Investors in real estate project seek MPs help to recover lifetime savings

Housing project failed to take off and they claim requests for refund have been in vain

In Summary
  • The company placed adverts for one bedroom apartments valued at Sh7.8 million at a project named “The Ridge”
  • Firm kept blaming Covid-19 pandemic and promised to refund investors in 2021
Construction workers at work. Jack Owuor
Construction workers at work. Jack Owuor

Three investors have sought the intervention of Parliament fearing they could lose lifetime savings they put into a project by a real estate firm.

In a petition filed by Alego Usonga MP Sam Atandi to the National Assembly, Josephine Awuor, Caroline Atieno and Omondi Abonyo said the company has delayed refunding their money after the housing project failed to take off.


The petitioners claimed the company has been trying to sell off its properties and they fear it might dissolve with their money.

“Efforts to ensure the company honours the agreement with investors have not been productive despite further engagement with the Capital Markets Authority,” they added.

It is their prayer that the National Assembly engages the firm and its partners to clarify how they intend to fulfil their agreement with investors.

They further want the House to hold the company's CEO as responsible for mismanagement and secure a timely refund of investors’ money.

The petitioners stated that the company placed adverts for one-bedroom apartments valued at Sh7.8 million along Kiambu Road in Kiambu County.

“…..To date, nothing has come to fruition with regards to investors,” the petitioners said.

The three said they opted for “off-plan” arrangements and started to make payments in 2017 and continued to do so as and when required.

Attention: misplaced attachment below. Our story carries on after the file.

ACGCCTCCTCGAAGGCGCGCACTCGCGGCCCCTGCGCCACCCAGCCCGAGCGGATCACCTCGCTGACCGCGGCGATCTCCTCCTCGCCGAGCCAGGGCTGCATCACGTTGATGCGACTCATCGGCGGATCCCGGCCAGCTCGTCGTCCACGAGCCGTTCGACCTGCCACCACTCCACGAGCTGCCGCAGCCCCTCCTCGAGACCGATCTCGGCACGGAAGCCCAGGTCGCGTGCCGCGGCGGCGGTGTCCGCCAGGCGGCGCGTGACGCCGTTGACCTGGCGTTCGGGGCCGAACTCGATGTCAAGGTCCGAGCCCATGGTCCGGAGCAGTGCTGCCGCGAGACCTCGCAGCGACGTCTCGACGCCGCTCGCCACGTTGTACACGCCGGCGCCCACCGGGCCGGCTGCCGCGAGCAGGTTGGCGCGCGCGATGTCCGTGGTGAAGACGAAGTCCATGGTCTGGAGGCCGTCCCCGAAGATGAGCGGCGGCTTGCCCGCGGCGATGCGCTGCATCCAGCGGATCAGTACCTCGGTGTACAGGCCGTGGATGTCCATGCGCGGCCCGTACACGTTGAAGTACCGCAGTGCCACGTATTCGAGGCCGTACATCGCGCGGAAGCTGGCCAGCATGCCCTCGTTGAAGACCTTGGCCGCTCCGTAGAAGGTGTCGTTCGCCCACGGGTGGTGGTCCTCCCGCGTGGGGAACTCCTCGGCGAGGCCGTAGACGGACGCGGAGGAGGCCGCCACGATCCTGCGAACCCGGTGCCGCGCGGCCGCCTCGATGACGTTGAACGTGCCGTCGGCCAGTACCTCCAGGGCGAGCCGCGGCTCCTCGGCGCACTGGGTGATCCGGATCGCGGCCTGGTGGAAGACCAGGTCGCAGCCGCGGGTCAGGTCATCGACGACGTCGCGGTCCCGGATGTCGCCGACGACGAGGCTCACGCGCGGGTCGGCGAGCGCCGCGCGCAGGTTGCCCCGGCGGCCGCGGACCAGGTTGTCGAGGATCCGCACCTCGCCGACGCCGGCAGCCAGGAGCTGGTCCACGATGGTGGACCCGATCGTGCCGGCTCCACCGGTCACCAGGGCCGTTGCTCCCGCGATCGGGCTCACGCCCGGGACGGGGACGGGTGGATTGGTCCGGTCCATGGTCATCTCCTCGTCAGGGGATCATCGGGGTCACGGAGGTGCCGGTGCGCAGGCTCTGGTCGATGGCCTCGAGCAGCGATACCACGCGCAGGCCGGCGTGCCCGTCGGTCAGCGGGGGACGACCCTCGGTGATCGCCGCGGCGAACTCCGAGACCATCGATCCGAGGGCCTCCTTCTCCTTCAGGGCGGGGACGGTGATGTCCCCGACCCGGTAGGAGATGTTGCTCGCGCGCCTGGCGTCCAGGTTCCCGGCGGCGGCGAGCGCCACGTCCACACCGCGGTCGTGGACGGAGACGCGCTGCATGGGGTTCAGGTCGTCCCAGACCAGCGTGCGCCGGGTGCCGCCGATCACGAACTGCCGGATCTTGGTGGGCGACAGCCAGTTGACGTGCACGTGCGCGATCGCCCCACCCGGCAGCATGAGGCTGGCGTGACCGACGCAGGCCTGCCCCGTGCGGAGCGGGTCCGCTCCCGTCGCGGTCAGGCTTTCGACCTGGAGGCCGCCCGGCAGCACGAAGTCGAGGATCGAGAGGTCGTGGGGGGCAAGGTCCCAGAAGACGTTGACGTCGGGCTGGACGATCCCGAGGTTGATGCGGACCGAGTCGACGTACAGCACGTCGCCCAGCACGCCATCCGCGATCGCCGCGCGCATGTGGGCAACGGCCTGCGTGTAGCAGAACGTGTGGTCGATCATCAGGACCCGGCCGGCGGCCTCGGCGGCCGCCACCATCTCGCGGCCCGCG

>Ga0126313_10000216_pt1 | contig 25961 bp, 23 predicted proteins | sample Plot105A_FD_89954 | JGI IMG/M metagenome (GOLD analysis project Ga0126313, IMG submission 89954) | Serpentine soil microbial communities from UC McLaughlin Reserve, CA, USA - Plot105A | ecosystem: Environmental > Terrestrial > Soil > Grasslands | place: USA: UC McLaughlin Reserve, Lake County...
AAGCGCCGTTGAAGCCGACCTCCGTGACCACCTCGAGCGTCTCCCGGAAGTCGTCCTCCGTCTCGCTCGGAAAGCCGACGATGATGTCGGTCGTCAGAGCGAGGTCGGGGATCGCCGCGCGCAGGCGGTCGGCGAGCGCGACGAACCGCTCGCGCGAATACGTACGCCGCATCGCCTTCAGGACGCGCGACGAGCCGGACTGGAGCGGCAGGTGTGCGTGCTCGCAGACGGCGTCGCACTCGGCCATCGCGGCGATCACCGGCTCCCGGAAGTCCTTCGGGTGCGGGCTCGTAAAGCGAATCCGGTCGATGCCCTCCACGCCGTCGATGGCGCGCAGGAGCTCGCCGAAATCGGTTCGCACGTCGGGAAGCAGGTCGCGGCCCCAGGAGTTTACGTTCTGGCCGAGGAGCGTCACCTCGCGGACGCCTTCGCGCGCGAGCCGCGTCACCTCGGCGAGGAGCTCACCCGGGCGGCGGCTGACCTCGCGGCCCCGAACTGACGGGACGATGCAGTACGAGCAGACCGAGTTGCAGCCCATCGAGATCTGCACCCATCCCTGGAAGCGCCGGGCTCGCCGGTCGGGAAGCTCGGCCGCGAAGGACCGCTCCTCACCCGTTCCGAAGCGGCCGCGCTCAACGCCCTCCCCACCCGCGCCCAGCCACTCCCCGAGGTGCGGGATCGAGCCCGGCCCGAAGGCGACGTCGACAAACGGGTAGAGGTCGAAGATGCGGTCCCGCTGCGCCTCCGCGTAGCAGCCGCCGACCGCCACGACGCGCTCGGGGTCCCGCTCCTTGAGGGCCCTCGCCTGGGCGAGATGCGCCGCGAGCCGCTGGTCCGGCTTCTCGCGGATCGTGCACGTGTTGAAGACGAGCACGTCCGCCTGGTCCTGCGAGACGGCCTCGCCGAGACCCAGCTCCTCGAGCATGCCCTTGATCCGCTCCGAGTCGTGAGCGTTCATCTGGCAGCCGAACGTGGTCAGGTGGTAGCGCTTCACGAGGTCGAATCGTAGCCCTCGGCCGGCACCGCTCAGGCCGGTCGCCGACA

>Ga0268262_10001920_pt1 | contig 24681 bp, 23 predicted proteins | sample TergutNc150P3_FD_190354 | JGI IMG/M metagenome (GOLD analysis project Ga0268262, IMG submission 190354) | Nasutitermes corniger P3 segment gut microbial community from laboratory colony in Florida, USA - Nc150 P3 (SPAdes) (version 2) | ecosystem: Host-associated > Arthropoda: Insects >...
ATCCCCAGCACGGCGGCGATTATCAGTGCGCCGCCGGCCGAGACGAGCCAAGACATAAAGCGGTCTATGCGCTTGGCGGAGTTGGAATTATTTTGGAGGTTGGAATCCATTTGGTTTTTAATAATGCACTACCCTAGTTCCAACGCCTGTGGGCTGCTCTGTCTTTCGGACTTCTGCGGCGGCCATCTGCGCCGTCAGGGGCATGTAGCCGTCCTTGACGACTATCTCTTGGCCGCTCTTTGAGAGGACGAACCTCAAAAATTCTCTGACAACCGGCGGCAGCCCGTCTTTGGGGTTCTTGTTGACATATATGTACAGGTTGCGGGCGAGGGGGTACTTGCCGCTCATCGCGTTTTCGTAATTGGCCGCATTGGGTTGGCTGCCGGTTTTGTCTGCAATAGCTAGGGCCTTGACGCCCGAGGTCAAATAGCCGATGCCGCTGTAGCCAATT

They added that there was very little activity on site and said the firm through representatives kept explaining to investors verbally that they were finalising other developments.

The petition was presented to the House by Alego Usonga MP Samuel Atandi.

“By the year 2018, some investors who were paying by instalment had each paid in excess of Sh3.9 million during which time it seemed the company had started to experience internal financial problems since no construction ever started,” the petitioners said.

They further added that those who feared for their investments started to ask for refunds and were told they would incur a mandatory 10 per cent loss on their deposits.

The three further added that after many investors started asking for refunds, the company in September 2019 announced it would put the money in its subsequent platform for one year to earn interest at 18 per cent and then start refunding.

“In 2020, the company kept blaming the Covid-19 pandemic and promised to refund investors in 2021, during which they kept sending statements to show interest was being earned,” the petitioners said.

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